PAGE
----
4 Wheel Disk Brakes, better? Why - and AWD?

jerry_njOctober 8, 2009

I'm looking at new cars and was surprised to find many 2009 models (and 2010) now come standard with 4 wheel disk (disc) brakes, no more rear drum/shoe breaks. What makes this better?

While on the subject of newer stuff, I see more, and like the idea, AWD. However, this seems to give lower gas mileage, is that just because of the extra weight? Here I note that the Suzuki SX4 AWD offers a three operating modes: FWD only, claims better mileage (so much for the weight theory? Is it less friction?) and automatic AWD, plus, here's the real kicker, Locked or 4WD, for those times the extra traction is needed. We have a Subaru Forester and like the AWD for those times it is needed, but it is full time, always on AWD and the gas mileage is good, but not great... 2.5l 4 opposed cylinder engine in this case. As I recall, Subaru sells the full time AWD as giving more control even on dry pavement, i.e., in corners the power to whichever wheel matters.

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john_g

4 wheel disc brakes offer a number of advantages, the first of which is maintaining brake balance under different situations such as normal, and very heavy brake use. Disc brakes also lend themselves to being more effective with ABS systems, and lastly have the advantage of reducing unsprung weight.

As far as AWD vs 2WD, the main difference would of course be drag. Try pushing an AWD car around a parking lot, and then do the same with a similar sized 2WD. For the most part you will notice a slight difference in a straight line, but turn the wheels and you might notice you can no longer push the car because of the extra drag in the AWD/4WD.

As far as directing "more" power to the wheel that spins, lets just leave it at the idea that it's not as intelligent of a system directing power as the advertising might make you think. When one wheel loses traction, the other has no choice but to push the car harder because the torque being applied to both the wheels is the same. So it's not that one gets increased torque, its simply better envisioned as the other slipping wheel not helping.

BTW for testing purposes (and some other uses) there is typically a fuse holder under-hood on the Subaru to disengage the AWD, and make it just a FWD car. However extended use of this option has been shown to overheat the solenoid that controls that function and once damaged you now have no AWD. To shut off the AWD, you install a fuse into the holder. Removing the fuse allows the AWD to function again.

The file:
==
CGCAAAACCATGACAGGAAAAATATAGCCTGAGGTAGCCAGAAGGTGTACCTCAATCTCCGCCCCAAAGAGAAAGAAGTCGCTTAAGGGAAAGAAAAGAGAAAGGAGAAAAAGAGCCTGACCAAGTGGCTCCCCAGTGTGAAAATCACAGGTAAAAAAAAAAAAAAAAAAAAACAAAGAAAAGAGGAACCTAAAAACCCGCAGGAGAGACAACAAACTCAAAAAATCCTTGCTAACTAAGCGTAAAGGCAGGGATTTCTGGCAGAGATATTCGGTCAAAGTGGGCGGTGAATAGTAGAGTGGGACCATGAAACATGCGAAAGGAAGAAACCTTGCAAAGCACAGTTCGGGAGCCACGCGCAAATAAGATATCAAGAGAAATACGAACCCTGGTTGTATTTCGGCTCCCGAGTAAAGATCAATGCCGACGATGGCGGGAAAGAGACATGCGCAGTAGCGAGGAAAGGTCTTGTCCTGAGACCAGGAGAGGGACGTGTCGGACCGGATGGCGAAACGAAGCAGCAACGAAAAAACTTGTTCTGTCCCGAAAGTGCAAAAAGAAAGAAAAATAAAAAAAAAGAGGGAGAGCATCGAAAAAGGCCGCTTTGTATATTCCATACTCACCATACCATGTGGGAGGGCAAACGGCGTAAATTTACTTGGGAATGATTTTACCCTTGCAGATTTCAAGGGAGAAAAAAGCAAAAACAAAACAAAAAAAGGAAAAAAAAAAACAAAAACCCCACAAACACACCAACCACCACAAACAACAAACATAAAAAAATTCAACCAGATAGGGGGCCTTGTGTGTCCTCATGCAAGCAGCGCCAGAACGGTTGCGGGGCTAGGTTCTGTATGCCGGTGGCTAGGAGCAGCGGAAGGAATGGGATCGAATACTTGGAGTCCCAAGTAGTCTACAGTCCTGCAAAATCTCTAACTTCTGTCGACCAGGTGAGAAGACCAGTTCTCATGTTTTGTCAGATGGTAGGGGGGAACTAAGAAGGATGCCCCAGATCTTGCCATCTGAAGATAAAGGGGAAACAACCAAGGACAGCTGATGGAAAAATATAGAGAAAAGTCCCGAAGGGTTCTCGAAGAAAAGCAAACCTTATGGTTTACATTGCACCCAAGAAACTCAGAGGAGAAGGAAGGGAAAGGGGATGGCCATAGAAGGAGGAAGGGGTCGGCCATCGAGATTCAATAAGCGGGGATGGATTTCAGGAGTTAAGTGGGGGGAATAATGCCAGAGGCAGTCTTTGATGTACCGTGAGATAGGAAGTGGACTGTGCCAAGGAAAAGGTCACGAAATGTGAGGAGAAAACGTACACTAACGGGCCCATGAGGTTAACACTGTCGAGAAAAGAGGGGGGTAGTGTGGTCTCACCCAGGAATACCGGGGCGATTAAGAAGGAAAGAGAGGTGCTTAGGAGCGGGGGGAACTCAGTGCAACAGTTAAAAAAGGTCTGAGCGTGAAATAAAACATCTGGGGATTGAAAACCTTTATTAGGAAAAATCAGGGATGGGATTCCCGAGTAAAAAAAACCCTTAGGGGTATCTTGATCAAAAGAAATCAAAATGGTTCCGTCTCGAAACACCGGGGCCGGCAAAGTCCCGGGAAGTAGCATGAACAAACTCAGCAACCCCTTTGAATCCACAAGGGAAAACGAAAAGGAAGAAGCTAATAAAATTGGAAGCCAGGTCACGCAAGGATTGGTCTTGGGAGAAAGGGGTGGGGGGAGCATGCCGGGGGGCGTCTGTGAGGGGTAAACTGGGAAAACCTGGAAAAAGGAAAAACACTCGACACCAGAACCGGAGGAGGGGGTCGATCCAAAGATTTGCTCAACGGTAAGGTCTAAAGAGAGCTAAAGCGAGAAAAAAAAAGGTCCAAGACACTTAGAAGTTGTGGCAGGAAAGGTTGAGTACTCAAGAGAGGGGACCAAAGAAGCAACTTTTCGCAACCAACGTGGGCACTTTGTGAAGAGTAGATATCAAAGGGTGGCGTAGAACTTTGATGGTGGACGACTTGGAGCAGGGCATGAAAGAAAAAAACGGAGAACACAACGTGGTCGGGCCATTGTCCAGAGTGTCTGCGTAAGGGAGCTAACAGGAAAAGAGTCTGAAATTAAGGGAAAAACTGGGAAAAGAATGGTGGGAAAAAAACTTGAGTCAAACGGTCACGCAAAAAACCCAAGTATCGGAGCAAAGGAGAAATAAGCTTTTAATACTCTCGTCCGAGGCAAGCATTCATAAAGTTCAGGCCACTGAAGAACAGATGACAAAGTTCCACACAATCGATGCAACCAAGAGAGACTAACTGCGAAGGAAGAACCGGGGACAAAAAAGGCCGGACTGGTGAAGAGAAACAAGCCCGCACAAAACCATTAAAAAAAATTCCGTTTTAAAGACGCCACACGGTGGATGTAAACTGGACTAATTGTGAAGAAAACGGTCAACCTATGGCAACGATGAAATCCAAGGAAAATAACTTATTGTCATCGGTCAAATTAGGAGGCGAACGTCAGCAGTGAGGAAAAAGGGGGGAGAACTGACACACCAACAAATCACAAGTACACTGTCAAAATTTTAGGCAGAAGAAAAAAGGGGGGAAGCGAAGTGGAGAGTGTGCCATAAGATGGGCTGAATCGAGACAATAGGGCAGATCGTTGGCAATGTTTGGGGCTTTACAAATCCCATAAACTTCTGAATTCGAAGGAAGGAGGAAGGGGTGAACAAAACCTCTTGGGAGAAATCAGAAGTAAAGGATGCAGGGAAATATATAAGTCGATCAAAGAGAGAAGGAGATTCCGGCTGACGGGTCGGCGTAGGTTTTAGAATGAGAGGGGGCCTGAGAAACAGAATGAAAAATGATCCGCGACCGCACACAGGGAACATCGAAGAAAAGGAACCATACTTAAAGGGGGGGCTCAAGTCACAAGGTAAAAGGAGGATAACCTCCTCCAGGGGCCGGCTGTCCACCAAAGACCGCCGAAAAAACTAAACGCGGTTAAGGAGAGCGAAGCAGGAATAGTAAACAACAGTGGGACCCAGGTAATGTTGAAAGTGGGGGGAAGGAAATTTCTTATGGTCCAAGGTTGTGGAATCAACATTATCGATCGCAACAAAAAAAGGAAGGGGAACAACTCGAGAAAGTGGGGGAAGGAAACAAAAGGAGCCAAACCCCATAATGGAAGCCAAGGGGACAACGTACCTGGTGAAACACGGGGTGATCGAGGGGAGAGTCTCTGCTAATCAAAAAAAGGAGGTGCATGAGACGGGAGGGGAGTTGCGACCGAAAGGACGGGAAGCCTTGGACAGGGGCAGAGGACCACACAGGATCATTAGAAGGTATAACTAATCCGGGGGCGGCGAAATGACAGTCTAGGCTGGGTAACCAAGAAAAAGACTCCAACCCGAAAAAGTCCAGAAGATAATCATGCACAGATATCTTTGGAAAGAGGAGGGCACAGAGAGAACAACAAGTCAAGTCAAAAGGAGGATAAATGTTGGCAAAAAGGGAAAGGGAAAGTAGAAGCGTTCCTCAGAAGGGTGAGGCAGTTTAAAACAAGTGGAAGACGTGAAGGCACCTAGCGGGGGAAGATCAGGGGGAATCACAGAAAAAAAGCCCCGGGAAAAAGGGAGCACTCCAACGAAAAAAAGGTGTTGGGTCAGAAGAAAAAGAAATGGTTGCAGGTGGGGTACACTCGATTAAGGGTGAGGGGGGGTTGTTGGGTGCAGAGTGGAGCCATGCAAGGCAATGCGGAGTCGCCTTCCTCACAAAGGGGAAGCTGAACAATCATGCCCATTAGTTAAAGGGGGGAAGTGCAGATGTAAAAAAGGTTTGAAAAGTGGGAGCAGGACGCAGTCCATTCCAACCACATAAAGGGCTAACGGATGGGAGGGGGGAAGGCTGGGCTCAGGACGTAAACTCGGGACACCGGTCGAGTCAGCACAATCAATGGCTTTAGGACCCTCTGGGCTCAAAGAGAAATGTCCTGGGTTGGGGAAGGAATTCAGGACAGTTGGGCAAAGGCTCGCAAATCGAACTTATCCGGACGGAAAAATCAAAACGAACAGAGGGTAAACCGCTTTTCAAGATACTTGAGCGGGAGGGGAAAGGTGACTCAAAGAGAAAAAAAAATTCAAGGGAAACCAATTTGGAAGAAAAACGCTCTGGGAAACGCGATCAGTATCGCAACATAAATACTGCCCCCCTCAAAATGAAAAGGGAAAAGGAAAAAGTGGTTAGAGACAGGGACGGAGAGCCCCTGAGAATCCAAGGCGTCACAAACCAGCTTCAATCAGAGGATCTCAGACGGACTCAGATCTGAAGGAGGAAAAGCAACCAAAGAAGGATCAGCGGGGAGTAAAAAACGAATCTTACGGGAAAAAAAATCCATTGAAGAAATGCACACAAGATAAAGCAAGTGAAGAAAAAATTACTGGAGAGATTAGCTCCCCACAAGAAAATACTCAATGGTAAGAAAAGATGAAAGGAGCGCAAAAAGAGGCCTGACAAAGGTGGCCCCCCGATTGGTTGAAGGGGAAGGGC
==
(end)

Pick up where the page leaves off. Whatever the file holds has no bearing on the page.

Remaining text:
Bookmark   October 10, 2009 at 3:57AM
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jerry_nj

Thanks, I like AWD better with your description. I figured it was just a normal differential with the ability to shift power to the wheel that doesn't slip, rather than to the one that does. In any case, I didn't see both wheels driving, or all 4 driving at the same time.

We have a Subaru Forester, and I've never thought about disabling the AWD and likely never will.

My questions were driven by my current interest in replacing my 1999 Mazda Protoge with a 2009 Suzuki SX4 Crossover which has 4W disc breaks and a switchable AWD: i.e., one can select 2WD to improve gas mileage. I wondered how that would help, it seems, as I think you describe, when in the 2WD mode that there is indeed less (viscous) load on the engine due to coupling the drive power to the rear wheels. The SX4 has a switch to also put the drive in automatic AWD and in 4WD, at speeds below something like 35 mph. Looks like a nice system and is included in the 7 year 100,000 mile factory limited warranty.

I also test drove a 2010 Mazda3i, wow, what a sophisticated car, I thought "a BMS with improved reliability". I know the Mazda3i and the SX4 are very dissimilar vehicles, but I did like my 1999 Mazda and figured I'd check the new model out. The price on the new Mazda is firm around here, there are some great deals on the 2009 SX4s and it offers a lot of stuff I like too, including the AWD. We do get some troublesome snows here in NJ.

    Bookmark   October 10, 2009 at 9:49AM
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jerry_nj

Looking back after posting, make the "BMS" "BMW", the German car.

    Bookmark   October 10, 2009 at 9:51AM
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